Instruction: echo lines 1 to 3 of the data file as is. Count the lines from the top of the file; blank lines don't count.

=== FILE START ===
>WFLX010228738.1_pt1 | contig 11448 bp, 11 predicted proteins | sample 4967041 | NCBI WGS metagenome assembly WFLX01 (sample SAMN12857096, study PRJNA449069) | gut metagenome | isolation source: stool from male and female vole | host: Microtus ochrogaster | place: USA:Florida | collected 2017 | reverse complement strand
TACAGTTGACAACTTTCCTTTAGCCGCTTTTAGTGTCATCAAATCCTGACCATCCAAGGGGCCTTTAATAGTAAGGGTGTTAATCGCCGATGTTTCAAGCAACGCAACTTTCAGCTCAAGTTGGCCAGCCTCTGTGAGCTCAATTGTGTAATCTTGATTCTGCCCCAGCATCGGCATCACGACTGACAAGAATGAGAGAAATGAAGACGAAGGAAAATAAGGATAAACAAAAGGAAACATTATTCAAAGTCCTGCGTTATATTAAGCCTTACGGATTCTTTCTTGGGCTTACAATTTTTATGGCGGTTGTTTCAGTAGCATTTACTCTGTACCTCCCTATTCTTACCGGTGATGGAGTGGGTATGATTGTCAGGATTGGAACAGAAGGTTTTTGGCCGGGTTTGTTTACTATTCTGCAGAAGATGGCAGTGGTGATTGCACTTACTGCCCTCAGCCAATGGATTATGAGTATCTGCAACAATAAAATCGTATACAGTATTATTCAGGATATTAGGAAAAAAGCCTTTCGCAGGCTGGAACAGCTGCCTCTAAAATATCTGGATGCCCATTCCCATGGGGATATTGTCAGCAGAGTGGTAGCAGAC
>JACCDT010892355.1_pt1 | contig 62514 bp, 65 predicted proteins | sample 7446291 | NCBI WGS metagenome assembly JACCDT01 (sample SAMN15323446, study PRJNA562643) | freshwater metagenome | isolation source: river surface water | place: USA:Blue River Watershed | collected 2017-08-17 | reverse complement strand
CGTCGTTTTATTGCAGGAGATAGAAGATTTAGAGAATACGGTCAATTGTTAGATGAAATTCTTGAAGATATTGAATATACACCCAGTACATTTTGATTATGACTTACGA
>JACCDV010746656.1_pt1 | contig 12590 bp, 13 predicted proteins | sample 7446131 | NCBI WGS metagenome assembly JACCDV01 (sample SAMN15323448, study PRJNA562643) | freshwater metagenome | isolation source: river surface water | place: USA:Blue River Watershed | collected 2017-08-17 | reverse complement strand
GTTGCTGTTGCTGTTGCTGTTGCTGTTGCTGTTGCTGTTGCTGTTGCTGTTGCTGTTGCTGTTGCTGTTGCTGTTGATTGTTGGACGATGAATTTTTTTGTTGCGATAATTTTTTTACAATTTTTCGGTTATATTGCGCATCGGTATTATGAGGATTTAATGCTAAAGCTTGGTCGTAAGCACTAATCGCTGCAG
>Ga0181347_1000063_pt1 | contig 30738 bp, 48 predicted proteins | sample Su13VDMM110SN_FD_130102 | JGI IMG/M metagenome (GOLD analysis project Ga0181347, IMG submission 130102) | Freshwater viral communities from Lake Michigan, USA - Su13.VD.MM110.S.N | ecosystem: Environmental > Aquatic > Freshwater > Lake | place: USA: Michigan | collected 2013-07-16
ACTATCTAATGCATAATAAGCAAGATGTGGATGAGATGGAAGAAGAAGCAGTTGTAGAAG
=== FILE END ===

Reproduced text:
>WFLX010228738.1_pt1 | contig 11448 bp, 11 predicted proteins | sample 4967041 | NCBI WGS metagenome assembly WFLX01 (sample SAMN12857096, study PRJNA449069) | gut metagenome | isolation source: stool from male and female vole | host: Microtus ochrogaster | place: USA:Florida | collected 2017 | reverse complement strand
TACAGTTGACAACTTTCCTTTAGCCGCTTTTAGTGTCATCAAATCCTGACCATCCAAGGGGCCTTTAATAGTAAGGGTGTTAATCGCCGATGTTTCAAGCAACGCAACTTTCAGCTCAAGTTGGCCAGCCTCTGTGAGCTCAATTGTGTAATCTTGATTCTGCCCCAGCATCGGCATCACGACTGACAAGAATGAGAGAAATGAAGACGAAGGAAAATAAGGATAAACAAAAGGAAACATTATTCAAAGTCCTGCGTTATATTAAGCCTTACGGATTCTTTCTTGGGCTTACAATTTTTATGGCGGTTGTTTCAGTAGCATTTACTCTGTACCTCCCTATTCTTACCGGTGATGGAGTGGGTATGATTGTCAGGATTGGAACAGAAGGTTTTTGGCCGGGTTTGTTTACTATTCTGCAGAAGATGGCAGTGGTGATTGCACTTACTGCCCTCAGCCAATGGATTATGAGTATCTGCAACAATAAAATCGTATACAGTATTATTCAGGATATTAGGAAAAAAGCCTTTCGCAGGCTGGAACAGCTGCCTCTAAAATATCTGGATGCCCATTCCCATGGGGATATTGTCAGCAGAGTGGTAGCAGAC
>JACCDT010892355.1_pt1 | contig 62514 bp, 65 predicted proteins | sample 7446291 | NCBI WGS metagenome assembly JACCDT01 (sample SAMN15323446, study PRJNA562643) | freshwater metagenome | isolation source: river surface water | place: USA:Blue River Watershed | collected 2017-08-17 | reverse complement strand